In this blog we will explore:
LITERATURE EXAM ESSAY GUIDELINES
Once, essays were expected to be impersonal, with phrases like: ‘It can be seen’ .or ‘It should be recognised that …’. This form of writing is no longer expected, but giving your views are. You will not get credit for quoting second-hand opinions. Do not avoid reading literary critics because they help deepen your response to literature. Use what you find helpful and ignore what doesn’t fit in with your own analysis of the text. Examiners really do not want to read the opinions of a literary critic in an exam essay, they want to read your response to it. Thus absorb and internalise the most useful ideas of the critics, but do not quote them.
Consistency of style and response is important. There is a temptation to copy others’ phrases. Such borrowings will stand out, because they will be in a different style. Personal response is lost, and personal response is what examiners are looking for.
A suitable register.
The opposite extreme from the highly impersonal approach already mentioned is the highly colloquial approach. An essay is a formal exercise which demands a formal structure and register. Slang and contemporary colloquialisms create an impression of lack of control. Effective communication is essential in any essay, and accuracy is a vital aspect of it.
Writing a ‘correct’ answer
There is no such thing as a ‘correct’ answer to an English Literature question but this does not mean that whatever you write can never be wrong: ignorance or misunderstanding of the text, or judgements based on historical anachronism, will not impress. What is important is a lively argument, well presented and carefully backed up by apt quotations from the text.
Structure and presentation of an essay
A sound knowledge of the text, and a thoughtful and personal critical response, are essential for a successful literature essay. Organising ideas into a clear structure is vital.
Basic essay structure
How many paragraphs you should write and how long it should be depends on how much time you have. In a single hour you will not write much more than three to four sides. Less than two sides (depending on the size of your handwriting) is going to be rather short.
You need an introduction and conclusion. In class work essays both introductions and conclusions need to be more expansive than in an examination where getting straight into the analysis is preferable.
Each main paragraph should explore an aspect of the question and have a clear theme or informing idea.
Points you make have to be illustrated/substantiated by specific textual reference and short, relevant quotations.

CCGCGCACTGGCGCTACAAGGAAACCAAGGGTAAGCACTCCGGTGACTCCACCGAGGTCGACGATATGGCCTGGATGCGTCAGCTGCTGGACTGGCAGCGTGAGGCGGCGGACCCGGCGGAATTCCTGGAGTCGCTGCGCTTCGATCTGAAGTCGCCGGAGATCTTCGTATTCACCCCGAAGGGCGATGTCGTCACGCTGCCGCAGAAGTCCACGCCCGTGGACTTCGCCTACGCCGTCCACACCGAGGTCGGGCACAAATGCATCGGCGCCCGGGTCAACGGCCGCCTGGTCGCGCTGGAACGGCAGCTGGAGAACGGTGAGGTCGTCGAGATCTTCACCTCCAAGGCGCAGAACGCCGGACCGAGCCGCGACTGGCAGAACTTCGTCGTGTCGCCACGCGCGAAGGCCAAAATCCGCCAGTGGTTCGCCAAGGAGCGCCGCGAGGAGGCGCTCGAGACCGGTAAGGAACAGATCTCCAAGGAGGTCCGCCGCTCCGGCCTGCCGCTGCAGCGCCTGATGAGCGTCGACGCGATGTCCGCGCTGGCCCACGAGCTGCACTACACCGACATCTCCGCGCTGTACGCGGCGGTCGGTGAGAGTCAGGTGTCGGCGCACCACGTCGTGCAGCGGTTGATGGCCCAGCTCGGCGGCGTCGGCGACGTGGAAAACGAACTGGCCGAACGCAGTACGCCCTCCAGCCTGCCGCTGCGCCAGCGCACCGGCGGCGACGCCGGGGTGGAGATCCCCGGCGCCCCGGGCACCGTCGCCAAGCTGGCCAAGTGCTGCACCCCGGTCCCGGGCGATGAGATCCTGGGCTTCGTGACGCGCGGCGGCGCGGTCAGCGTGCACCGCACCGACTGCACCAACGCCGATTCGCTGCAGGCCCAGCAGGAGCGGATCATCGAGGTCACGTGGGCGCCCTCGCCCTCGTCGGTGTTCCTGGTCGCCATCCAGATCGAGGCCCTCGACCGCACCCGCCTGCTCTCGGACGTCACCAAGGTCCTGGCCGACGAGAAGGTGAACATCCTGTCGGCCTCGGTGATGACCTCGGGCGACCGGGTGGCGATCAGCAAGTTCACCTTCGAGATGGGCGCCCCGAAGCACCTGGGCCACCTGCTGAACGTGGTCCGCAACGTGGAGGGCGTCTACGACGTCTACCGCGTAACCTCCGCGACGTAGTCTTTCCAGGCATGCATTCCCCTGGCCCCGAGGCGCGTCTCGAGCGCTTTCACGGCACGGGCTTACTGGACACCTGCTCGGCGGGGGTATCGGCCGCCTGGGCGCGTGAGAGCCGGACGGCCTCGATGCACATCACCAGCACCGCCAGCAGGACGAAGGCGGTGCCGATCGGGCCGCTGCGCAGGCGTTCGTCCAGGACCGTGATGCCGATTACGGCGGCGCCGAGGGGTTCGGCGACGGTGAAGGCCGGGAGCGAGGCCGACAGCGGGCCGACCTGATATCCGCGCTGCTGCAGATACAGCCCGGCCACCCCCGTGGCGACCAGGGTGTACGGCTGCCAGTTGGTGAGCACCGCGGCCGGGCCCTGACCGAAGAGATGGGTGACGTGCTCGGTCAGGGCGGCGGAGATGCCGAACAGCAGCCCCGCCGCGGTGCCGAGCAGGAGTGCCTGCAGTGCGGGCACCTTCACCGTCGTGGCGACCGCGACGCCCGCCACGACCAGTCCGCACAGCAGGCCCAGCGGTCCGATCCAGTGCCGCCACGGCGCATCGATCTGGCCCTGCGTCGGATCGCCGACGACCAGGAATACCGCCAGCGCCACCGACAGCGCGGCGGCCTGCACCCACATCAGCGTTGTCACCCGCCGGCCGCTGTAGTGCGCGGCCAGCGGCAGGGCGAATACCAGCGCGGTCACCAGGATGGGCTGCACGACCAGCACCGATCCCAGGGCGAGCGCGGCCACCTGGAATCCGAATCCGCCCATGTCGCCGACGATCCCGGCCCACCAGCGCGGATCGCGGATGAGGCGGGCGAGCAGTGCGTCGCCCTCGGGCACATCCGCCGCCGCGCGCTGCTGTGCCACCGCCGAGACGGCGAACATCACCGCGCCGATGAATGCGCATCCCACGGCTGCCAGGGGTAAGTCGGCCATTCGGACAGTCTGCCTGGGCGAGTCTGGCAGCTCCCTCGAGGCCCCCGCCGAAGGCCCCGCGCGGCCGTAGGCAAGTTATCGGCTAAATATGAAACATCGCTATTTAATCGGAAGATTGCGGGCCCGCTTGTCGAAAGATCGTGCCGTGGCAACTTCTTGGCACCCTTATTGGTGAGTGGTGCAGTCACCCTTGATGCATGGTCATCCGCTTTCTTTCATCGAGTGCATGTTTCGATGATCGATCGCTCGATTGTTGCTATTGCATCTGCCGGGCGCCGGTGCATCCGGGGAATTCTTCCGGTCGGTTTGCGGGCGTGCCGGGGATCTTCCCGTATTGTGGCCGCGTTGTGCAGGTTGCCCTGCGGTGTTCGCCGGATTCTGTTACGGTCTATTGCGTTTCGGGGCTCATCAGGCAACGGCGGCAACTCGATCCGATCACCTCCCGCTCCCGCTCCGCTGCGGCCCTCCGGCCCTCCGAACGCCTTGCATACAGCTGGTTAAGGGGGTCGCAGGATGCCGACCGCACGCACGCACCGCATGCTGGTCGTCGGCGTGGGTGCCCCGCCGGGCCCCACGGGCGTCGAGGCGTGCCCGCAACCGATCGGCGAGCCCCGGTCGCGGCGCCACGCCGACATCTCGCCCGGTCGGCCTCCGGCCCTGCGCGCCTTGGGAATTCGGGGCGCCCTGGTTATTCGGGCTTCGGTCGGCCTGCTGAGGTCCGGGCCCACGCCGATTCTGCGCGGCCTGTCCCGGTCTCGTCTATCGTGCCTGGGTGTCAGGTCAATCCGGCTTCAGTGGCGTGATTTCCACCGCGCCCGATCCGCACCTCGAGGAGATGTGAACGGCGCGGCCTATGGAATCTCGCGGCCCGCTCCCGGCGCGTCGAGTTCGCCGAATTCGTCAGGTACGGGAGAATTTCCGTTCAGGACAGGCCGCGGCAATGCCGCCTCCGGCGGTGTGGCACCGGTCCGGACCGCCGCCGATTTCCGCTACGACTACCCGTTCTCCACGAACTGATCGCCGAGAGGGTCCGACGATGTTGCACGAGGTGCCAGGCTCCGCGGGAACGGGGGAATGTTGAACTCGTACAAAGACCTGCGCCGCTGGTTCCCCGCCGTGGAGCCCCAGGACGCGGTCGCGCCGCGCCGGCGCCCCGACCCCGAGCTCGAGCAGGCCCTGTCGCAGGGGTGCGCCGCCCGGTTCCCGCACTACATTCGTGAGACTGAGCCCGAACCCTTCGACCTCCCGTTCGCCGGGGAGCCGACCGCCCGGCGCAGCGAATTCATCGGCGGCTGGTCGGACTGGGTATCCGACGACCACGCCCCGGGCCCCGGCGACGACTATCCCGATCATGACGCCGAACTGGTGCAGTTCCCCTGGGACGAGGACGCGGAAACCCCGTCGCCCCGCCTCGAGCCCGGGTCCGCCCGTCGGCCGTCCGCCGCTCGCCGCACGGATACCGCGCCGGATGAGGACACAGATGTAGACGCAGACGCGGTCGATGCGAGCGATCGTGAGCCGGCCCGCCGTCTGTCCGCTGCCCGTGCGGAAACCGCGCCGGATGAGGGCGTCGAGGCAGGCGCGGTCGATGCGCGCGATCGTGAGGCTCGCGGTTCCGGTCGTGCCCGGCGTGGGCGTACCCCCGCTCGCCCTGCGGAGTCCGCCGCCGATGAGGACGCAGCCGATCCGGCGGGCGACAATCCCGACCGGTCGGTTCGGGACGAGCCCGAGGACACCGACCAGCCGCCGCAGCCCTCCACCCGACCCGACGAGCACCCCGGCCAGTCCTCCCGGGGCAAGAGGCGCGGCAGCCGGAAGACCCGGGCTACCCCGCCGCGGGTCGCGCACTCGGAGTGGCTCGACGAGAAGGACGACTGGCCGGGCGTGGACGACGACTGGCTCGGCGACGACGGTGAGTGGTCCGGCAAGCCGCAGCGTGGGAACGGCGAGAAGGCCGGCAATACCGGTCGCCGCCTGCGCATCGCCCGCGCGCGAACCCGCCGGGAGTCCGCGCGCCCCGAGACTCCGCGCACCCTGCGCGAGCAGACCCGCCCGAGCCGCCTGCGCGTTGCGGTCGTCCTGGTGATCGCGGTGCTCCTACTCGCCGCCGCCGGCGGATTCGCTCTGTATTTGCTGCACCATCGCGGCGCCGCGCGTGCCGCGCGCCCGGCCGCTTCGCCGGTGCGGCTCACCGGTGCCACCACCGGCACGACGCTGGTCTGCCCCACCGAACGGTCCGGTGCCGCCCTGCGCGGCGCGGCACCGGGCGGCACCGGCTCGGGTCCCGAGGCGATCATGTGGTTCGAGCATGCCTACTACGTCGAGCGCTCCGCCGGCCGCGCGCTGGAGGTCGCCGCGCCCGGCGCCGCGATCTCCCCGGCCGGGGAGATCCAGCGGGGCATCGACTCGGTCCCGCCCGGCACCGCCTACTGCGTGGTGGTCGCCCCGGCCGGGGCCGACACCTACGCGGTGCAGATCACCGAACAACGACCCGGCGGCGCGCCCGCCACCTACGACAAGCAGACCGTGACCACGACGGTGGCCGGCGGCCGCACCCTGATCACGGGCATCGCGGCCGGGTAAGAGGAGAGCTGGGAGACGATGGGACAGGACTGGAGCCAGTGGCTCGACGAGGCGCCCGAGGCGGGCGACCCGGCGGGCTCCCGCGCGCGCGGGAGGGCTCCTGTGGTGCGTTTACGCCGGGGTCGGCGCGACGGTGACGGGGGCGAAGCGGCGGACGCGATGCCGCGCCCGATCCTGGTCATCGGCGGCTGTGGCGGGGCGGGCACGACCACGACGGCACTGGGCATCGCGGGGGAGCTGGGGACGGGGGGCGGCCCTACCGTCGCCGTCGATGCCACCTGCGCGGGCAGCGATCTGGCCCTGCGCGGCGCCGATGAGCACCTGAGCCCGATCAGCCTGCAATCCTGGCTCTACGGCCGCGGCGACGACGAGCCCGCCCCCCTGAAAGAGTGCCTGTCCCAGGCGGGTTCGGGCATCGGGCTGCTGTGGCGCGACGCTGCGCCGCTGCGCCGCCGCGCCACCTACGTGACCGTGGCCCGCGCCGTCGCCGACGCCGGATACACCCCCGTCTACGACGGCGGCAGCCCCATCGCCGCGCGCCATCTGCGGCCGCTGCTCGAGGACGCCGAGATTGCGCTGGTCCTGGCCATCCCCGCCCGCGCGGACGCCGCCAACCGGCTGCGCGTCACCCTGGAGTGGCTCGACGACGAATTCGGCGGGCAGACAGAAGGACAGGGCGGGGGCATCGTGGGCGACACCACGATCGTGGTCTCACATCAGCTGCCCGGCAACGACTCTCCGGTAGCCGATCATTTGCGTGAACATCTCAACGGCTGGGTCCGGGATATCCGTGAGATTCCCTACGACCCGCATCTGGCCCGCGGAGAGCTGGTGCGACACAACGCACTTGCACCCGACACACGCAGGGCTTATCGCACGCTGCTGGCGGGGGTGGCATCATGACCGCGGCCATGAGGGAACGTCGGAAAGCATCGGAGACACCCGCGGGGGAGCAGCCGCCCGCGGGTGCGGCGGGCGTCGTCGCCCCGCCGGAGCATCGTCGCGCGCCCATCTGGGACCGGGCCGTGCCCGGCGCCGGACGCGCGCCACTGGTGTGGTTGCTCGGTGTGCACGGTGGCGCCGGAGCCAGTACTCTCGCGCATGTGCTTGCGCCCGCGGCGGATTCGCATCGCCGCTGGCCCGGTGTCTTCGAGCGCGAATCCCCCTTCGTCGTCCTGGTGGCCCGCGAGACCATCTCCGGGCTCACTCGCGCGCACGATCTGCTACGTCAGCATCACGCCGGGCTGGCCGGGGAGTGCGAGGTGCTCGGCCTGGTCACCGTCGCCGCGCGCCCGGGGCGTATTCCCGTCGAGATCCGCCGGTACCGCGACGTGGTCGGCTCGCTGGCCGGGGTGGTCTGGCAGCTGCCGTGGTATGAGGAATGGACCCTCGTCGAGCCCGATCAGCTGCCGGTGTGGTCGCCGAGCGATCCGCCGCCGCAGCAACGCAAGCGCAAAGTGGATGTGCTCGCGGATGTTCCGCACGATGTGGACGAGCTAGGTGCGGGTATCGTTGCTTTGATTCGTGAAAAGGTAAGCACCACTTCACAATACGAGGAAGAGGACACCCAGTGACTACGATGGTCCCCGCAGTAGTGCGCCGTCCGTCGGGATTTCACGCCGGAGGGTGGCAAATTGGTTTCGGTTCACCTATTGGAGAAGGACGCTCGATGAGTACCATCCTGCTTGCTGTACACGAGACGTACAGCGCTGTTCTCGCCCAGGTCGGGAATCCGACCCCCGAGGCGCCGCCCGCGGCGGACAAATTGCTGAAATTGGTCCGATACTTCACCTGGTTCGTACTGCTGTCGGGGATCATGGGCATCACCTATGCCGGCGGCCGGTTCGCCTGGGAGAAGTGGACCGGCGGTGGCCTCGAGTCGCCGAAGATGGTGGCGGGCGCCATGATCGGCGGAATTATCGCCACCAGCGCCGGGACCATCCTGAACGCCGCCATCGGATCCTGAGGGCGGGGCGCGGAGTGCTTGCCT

More Literature Exam Essay Guidelines
To state an idea, develop and illustrate it, takes at least half a side. In an essay of say three sides, with a brief introductory and concluding paragraph, there will be about four or five main paragraphs.
First, make sure you understand the question – highlight the key words:
Having highlighted key words, while writing your essay, keep checking them to ensure you are not straying into irrelevance.
A brief introduction is all that is needed. Do not get bogged down trying to perfect your introduction. All that is needed is a few lines setting out your understanding of and approach to the question Your introduction must be general: leave specific analysis of and quotation from the text for the body of the essay.
The main paragraphs must develop an argument in such a way that the examiner can see clearly the way it is progressing. Each paragraph should focus on a specific aspect of the question.
The opening sentence of each paragraph should state the focus of that paragraph. This is the topic or key sentence that makes clear to the examiner (and you) what the paragraph is about. The paragraph should then show how the theme/idea is developed. Each point is stated and then related to (a) detail(s) of the text, and into which quotations are fitted to support the argument you are developing. The quotations need to be short, and blend naturally into the flow of your writing In the main paragraphs:
The theme of each paragraph should be made clear and kept in focus as the text is discussed.
Never make assertions about a text without textual support. No credit is given for assertions about a character or theme or language feature which are not related to quotations from the text. Make sure that you relate the textual evidence you provide to the point you are making clearly. If there is any doubt, then the sense of development will be lost.
NB! Avoid lengthy explanations of the story or poem or play, without clearly relating them to the question posed. No credit will be given for unfocused paraphrase. Rather get into detailed analysis of the text as it relates to your essay topic.
The conclusion needs to be brief, completing the essay in a satisfyingly definitive way. Your conclusion must tie the whole essay together.
I hope you have found some useful guidance for writing compelling essays in Literature Exam Essay Guidelines. For more on writing literature essays, read Writing Literary Essays.
Good luck, and enjoy the challenge if you can!